I'm currently developing a minor character that will appear as the "shadow" (Hero's Journey slang for an antagonist that has the potential to destroy the hero) of two other characters. In the eyes of pretty much every other character in the story, he's insensitive and, quite frankly, bordering on stupid.
However, I find that I actually like him(*). He's not someone I would be likely to spend much time with, but it's fun working with him, because he's uncomplicated and doesn't mean to hurt anybody. In my experience, this happens to every single one of my characters -- they might start out as obvious, even despicable shadows, but the moment I sit down to explore them a little more in-depth, they start to acquire virtues that I can relate to very well. This usually serves me very well, because it keeps me from introducing annoying, usually shallow and clichéd characters that just bundle up a bunch of negative features that somehow need to be part of the story.
My question is: Have you had similar experiences? Conversely, have you ever written about a character that you thoroughly despise? What were your experiences with that? Did your story benefit from it? Can you think of a context in which it is absolutely necessary to use a character that is "evil"(**) in an unrelatable way?
I apologise if this questions appears too vague. I'm also aware that it is not a question that has a "correct answer". I'm interested in your thoughts about this subject and a range of different experiences. In a wider sense, I am asking about how your relationships to characters look like.
(*) Just to clear things up a bit here: I'm aware that I use the word "like" a little too laxly in this context. So here's a specification of what I mean when I "like" a fictional character, and when I "like" a real person. The fictional character:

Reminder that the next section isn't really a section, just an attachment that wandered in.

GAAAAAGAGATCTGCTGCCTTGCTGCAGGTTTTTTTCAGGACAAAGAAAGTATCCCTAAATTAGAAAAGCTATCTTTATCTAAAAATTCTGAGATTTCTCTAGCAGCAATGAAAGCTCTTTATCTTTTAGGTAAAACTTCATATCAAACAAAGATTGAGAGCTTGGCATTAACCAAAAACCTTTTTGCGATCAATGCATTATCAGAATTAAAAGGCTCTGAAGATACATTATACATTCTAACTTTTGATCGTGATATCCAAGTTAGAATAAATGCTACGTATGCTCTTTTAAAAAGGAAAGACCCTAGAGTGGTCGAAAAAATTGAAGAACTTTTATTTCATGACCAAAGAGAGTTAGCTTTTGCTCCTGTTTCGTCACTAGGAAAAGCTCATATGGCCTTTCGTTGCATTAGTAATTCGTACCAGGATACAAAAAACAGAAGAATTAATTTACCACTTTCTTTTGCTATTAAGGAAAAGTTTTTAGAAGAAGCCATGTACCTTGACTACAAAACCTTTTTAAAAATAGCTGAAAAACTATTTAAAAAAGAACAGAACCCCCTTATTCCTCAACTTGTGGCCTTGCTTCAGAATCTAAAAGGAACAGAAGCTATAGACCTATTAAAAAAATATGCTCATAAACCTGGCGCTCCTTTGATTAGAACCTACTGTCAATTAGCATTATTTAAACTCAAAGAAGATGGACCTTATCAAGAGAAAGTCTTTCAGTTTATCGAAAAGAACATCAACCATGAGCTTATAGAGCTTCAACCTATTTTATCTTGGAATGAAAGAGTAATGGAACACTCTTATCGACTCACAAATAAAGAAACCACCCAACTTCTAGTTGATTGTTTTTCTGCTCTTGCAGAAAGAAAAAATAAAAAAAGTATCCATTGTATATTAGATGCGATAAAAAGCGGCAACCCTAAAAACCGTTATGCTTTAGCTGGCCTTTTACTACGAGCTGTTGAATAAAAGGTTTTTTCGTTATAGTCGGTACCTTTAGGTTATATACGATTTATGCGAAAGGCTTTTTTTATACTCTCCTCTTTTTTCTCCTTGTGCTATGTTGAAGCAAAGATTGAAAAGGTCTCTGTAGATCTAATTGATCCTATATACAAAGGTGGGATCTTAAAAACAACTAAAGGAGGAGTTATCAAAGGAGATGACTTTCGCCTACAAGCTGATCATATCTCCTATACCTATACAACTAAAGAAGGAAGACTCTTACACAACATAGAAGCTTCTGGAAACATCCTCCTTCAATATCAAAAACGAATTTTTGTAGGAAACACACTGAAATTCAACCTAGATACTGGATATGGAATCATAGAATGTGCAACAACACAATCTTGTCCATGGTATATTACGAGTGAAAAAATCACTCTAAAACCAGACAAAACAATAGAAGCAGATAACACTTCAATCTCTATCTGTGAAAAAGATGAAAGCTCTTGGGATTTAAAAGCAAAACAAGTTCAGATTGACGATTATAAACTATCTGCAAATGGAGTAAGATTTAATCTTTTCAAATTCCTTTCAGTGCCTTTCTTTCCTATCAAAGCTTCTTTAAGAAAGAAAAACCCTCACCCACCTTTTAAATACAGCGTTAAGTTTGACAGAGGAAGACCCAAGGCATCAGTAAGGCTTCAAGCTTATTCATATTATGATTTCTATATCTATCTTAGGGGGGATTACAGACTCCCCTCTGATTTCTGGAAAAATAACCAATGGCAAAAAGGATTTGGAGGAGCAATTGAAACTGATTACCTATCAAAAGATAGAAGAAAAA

- The fictional character: Needs to be complex and, at least in some way, relatable. If my empathy doesn't find a way to connect to the character, I'm not going to like him or her. In this context, I don't distinguish between "good" and "bad" characters. I may very well end up liking the villain of a story much better than the hero, because he's the more interesting character that I'd like to explore in more depth. The character doesn't need to share my values. (A spontaneous example would be Lord Grantham from Downton Abbey. I adore him as a character but doubt very much that we would get along very well if we ever met, due to political believes and what-not.)
- The other person: Well. I just ... want to spend time with that person. That generally requires that I feel comfortable in his or her presence and that we are able to easily communicate with each other. We might not always share the same values, but it definitely helps.
(**) I know, the concept of "evil" depends strongly on your cultural background. But most people would agree, for example, that abusing children is "evil".